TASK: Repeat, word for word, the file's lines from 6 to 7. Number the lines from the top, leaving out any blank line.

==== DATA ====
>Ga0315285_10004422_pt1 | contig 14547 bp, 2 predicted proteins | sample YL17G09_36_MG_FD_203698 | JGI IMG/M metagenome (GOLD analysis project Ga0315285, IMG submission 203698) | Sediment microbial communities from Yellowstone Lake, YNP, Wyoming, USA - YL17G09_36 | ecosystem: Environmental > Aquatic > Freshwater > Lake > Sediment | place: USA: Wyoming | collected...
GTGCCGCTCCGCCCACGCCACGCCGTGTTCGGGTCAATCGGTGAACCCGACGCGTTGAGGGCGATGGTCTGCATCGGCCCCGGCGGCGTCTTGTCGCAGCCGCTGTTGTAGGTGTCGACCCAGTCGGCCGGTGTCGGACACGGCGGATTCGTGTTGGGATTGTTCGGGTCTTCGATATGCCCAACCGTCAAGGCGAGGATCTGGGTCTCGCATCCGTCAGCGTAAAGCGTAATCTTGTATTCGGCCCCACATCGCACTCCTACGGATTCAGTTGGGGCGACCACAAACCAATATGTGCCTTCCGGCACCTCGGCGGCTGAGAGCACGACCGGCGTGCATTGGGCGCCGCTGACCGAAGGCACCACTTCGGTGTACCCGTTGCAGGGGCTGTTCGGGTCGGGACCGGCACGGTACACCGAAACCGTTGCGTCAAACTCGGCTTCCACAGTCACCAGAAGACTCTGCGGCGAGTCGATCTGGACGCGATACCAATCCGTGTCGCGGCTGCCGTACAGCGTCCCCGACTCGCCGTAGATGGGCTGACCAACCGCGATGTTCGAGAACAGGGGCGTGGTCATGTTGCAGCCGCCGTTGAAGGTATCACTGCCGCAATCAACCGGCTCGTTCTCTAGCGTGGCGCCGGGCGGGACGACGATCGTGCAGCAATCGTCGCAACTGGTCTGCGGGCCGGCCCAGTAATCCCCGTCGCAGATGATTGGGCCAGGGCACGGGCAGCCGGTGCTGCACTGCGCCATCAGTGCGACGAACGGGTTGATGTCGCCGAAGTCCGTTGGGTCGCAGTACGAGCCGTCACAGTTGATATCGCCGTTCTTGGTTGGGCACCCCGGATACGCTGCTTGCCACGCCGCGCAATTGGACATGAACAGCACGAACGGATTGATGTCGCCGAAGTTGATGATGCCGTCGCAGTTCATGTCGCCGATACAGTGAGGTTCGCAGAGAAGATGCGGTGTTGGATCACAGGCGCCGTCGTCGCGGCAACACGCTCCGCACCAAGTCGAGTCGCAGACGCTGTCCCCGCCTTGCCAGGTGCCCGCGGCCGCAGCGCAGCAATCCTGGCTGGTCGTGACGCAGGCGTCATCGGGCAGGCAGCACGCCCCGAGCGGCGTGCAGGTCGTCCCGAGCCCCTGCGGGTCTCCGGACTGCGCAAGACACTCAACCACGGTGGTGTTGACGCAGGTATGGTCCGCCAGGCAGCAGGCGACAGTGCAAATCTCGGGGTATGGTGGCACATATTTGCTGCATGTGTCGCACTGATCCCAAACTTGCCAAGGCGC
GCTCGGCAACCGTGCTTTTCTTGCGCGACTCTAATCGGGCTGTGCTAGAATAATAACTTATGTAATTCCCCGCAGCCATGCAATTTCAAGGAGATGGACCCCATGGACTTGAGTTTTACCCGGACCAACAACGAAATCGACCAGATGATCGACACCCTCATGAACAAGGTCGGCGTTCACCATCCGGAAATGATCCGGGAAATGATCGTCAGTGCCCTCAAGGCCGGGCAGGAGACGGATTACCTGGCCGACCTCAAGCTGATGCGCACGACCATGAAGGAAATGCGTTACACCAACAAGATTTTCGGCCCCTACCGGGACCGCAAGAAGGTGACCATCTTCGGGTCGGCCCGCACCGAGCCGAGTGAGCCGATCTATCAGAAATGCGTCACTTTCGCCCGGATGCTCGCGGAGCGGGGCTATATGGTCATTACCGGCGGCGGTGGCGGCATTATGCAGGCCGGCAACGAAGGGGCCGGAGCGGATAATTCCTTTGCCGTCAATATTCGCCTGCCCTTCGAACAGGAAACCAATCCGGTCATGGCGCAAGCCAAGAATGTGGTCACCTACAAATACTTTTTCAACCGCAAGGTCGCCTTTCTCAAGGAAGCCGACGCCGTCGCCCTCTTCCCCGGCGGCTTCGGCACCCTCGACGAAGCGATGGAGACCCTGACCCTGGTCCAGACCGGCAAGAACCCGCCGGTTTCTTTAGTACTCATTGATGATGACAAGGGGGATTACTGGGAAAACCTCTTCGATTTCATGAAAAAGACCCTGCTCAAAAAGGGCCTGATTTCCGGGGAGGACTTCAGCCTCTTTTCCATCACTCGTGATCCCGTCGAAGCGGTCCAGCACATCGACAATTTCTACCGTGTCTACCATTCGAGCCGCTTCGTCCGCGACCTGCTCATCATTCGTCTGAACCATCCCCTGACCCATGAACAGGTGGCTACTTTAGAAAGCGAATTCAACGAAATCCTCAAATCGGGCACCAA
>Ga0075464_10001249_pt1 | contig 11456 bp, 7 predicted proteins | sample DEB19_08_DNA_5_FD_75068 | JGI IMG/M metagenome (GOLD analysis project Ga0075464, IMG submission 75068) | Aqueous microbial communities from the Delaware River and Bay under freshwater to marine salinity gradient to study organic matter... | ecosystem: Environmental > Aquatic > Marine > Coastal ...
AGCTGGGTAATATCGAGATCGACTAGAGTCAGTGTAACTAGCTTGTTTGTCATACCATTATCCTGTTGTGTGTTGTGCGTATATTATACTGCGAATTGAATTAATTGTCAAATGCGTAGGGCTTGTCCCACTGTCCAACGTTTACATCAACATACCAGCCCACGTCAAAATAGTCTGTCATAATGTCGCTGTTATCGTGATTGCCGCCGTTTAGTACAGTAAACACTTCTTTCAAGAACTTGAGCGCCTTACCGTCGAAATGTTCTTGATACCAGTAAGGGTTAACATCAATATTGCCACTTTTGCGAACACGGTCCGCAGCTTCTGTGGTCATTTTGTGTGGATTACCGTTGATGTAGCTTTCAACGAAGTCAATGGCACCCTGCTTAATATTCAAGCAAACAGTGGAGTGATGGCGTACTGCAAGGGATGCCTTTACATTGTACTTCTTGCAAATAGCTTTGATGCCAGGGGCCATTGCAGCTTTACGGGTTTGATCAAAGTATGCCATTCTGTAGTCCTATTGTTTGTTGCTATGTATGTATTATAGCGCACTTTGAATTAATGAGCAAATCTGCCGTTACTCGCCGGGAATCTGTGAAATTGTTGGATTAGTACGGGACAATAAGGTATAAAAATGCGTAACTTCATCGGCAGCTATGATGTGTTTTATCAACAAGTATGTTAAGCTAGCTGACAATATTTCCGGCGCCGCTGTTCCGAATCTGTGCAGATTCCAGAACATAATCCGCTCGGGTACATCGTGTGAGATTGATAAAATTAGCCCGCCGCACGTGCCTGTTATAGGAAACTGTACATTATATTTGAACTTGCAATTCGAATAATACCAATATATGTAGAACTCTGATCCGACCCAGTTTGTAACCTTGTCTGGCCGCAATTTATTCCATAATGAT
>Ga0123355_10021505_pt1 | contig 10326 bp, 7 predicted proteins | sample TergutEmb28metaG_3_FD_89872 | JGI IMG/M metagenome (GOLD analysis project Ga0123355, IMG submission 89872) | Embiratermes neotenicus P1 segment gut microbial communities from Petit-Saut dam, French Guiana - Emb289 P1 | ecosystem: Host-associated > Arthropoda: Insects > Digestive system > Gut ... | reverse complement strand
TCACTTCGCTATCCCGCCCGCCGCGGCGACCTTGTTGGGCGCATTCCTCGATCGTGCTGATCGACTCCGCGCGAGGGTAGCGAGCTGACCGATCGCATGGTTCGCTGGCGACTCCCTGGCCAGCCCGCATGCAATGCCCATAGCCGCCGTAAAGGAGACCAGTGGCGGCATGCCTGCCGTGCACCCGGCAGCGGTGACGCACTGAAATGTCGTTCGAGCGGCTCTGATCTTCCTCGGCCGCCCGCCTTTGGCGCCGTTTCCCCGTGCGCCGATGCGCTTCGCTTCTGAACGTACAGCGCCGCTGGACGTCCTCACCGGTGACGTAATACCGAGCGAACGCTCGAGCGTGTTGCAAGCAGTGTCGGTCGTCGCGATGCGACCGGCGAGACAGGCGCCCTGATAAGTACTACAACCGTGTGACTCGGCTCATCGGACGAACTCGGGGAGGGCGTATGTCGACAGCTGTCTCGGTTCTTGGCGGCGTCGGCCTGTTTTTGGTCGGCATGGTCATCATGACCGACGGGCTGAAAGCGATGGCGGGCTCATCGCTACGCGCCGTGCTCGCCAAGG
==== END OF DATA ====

>Ga0123355_10021505_pt1 | contig 10326 bp, 7 predicted proteins | sample TergutEmb28metaG_3_FD_89872 | JGI IMG/M metagenome (GOLD analysis project Ga0123355, IMG submission 89872) | Embiratermes neotenicus P1 segment gut microbial communities from Petit-Saut dam, French Guiana - Emb289 P1 | ecosystem: Host-associated > Arthropoda: Insects > Digestive system > Gut ... | reverse complement strand
TCACTTCGCTATCCCGCCCGCCGCGGCGACCTTGTTGGGCGCATTCCTCGATCGTGCTGATCGACTCCGCGCGAGGGTAGCGAGCTGACCGATCGCATGGTTCGCTGGCGACTCCCTGGCCAGCCCGCATGCAATGCCCATAGCCGCCGTAAAGGAGACCAGTGGCGGCATGCCTGCCGTGCACCCGGCAGCGGTGACGCACTGAAATGTCGTTCGAGCGGCTCTGATCTTCCTCGGCCGCCCGCCTTTGGCGCCGTTTCCCCGTGCGCCGATGCGCTTCGCTTCTGAACGTACAGCGCCGCTGGACGTCCTCACCGGTGACGTAATACCGAGCGAACGCTCGAGCGTGTTGCAAGCAGTGTCGGTCGTCGCGATGCGACCGGCGAGACAGGCGCCCTGATAAGTACTACAACCGTGTGACTCGGCTCATCGGACGAACTCGGGGAGGGCGTATGTCGACAGCTGTCTCGGTTCTTGGCGGCGTCGGCCTGTTTTTGGTCGGCATGGTCATCATGACCGACGGGCTGAAAGCGATGGCGGGCTCATCGCTACGCGCCGTGCTCGCCAAGG